When you have a strong Graduate Management Admission Test (GMAT™) score, your application rises to the top of the heap. A good GMAT score is at your back and you can take on business school admissions no problem.
A good GMAT score packages your skills into a set of easy-to-show numbers. Your target schools use your Quantitative and Qualitative GMAT percentiles to assess your readiness for today’s fast-paced international business world. Obviously, you want to make sure to lock down a good GMAT score before you apply.
So now you’re asking yourself: what GMAT score do I need to succeed? And, how do you know when you’ve got your good GMAT score secured, or if you’re in a situation where your score isn’t your greatest strength?
The MBA Exchange has GMAT optimization down to a science, from test prep to effective strategies that can sell a strong or less-strong score. We keep track of the latest on GMAT score averages at top-5, top-10, and top-25 business schools. If you’re wondering if your GMAT score is good, we’ve got you covered.
Understanding your GMAT score
GMAT scores distill everything down to a single top number, but that score is only part of the package. Here’s what you need to know about how to calculate a GMAT score, and percentiles, too.
How to calculate a GMAT score
The GMAT exam contains four separate sections. These are:
- Quantitative, scored between 0-60
- Verbal, scored between 0-60
- Integrated Reasoning (IR), scored between 1-8
- Analytical Writing Assessment (AWA), scored between 0-6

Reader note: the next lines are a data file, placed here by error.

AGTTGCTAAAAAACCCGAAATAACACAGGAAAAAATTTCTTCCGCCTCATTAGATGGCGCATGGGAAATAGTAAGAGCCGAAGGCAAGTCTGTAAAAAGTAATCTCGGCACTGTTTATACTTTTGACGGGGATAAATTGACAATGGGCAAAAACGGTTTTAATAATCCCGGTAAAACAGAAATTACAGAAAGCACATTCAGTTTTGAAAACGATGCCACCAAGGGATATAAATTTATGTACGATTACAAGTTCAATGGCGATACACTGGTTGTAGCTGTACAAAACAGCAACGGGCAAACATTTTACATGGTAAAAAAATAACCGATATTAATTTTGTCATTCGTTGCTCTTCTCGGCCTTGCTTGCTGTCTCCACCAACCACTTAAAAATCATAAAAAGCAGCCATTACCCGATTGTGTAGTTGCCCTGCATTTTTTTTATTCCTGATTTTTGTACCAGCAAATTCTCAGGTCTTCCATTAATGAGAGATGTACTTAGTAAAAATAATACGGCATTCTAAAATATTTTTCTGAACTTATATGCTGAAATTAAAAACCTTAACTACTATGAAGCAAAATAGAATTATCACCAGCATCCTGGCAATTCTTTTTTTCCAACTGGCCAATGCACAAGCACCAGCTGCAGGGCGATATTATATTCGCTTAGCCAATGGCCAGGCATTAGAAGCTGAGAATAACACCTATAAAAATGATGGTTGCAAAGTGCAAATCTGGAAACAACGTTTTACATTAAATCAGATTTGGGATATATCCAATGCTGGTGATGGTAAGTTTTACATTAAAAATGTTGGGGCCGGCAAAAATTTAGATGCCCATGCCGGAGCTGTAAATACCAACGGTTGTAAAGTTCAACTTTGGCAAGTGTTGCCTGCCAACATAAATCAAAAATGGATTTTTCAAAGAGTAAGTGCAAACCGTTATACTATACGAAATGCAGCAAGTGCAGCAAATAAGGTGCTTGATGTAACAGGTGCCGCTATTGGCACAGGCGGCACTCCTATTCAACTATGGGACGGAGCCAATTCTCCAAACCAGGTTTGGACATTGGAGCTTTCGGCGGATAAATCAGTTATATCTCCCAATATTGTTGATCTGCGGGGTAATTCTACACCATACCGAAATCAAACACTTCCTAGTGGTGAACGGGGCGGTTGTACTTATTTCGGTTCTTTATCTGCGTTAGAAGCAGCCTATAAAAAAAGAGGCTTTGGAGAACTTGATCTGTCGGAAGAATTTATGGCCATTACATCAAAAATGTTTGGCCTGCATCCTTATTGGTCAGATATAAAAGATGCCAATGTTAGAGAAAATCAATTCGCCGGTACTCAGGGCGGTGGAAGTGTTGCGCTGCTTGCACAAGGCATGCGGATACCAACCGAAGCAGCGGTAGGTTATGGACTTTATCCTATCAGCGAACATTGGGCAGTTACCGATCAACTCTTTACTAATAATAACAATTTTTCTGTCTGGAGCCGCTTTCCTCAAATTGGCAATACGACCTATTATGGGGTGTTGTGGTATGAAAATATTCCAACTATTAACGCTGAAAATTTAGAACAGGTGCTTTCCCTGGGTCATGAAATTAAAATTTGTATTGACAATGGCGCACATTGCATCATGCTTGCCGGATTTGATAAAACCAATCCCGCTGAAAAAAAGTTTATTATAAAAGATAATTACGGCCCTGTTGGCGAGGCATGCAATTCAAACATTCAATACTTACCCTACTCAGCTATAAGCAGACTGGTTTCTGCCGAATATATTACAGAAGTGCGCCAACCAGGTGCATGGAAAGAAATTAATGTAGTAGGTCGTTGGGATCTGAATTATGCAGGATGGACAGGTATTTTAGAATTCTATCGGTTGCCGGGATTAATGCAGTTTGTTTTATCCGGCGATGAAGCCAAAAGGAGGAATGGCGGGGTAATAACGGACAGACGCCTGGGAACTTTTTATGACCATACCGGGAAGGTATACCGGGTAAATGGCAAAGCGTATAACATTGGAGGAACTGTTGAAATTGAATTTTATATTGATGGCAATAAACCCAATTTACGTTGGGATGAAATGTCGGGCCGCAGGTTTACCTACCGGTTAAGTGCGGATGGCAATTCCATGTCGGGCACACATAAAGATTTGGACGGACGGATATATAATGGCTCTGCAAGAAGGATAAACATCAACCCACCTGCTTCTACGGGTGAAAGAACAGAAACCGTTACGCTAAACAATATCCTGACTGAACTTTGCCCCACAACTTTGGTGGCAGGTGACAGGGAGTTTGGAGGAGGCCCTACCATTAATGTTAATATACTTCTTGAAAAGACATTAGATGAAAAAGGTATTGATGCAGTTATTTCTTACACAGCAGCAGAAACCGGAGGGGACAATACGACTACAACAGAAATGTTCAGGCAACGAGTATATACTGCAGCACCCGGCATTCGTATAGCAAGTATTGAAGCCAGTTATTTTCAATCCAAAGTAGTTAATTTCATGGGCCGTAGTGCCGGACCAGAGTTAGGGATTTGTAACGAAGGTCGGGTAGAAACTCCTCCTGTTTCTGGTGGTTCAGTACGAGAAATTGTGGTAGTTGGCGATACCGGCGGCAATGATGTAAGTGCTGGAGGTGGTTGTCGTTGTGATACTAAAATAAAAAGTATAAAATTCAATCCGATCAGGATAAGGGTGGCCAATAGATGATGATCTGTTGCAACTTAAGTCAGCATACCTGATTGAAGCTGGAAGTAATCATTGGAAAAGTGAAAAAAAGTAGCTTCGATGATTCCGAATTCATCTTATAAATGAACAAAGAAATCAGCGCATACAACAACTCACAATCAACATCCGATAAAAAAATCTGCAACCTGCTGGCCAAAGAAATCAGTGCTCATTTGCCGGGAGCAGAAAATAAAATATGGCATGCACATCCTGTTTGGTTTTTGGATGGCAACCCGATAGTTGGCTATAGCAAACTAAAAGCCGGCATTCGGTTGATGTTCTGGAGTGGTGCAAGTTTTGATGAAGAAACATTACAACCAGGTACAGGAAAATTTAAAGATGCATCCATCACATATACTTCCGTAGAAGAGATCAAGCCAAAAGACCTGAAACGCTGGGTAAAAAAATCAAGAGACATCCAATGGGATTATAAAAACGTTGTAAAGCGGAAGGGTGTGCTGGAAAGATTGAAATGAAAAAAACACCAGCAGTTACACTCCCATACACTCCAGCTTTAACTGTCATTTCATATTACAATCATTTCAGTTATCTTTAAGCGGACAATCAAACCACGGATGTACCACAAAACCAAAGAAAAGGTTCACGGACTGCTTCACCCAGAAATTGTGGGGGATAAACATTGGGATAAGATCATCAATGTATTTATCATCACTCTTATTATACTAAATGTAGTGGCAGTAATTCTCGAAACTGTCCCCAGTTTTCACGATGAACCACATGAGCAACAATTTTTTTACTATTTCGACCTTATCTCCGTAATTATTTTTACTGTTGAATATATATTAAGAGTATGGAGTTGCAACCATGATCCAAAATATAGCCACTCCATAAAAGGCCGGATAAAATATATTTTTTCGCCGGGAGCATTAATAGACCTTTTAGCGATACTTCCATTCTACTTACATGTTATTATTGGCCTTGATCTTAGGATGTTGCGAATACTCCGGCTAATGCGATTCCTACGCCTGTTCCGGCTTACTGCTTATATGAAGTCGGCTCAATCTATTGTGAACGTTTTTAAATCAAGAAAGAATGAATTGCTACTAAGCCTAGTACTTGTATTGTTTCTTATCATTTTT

How your GMAT score is calculated only takes the Quantitative and Verbal sections into account, for an overall number ranging between 200-800. Your score report also includes your IR and AWA scores.
What are GMAT percentiles?
The Graduate Management Admissions Council (GMAC) calculates your GMAT percentiles based on a comparison of your scaled Quantitative and Verbal scores to those of other test takers. Your percentile shows where you rank among other applicants.
As more test takers hit higher GMAT scores, you have to do better to win an 80+ percentile number. And, you’ll need high scaled scores in each of the sections to achieve a 780 or above.
Quant percentiles, in particular, pose a particular challenge, as STEM superstars set a steep curve. For many, the best strategy to boost an overall GMAT score is to pay more attention to the Verbal section, where you can achieve a higher percentile with fewer points.
Adcoms look for evidence of balanced and well-rounded candidates, so both Quant and Verbal scores can make the difference in your applications.
2021’s GMAT averages
Business school admissions targets never stop. The answer to the question of what is a good GMAT score changes every year. You’ve got to be quick on your feet to hit this moving target!
In 2021, the overall average GMAT score stands at 564. But that’s not enough for business school admissions success.
At top-50 business schools in the US, the average GMAT score is a 696, with a 634-734 range, Stanford topping out the field in terms of elite scores. In Europe, scores at top schools average at 676, with a range of 638-709.
Finding a good GMAT score for your goals
Typically, a 700-740 counts as a good GMAT score, a score of more than 740 as excellent. But, in order to hit your application targets, you should take some specifics into consideration.
Obviously, a 780 score opens doors. That doesn’t mean you can’t succeed with a lower score. Once you’ve assessed the situation, you’ll have a better sense of what a good GMAT score is for your unique goals, strengths, and weaknesses.
Get the numbers on your target schools
You can find information on the average GMAT score by school for all incoming students at top MBA programs each year. When you know the average GMAT score at your target schools, you can assess where you stand.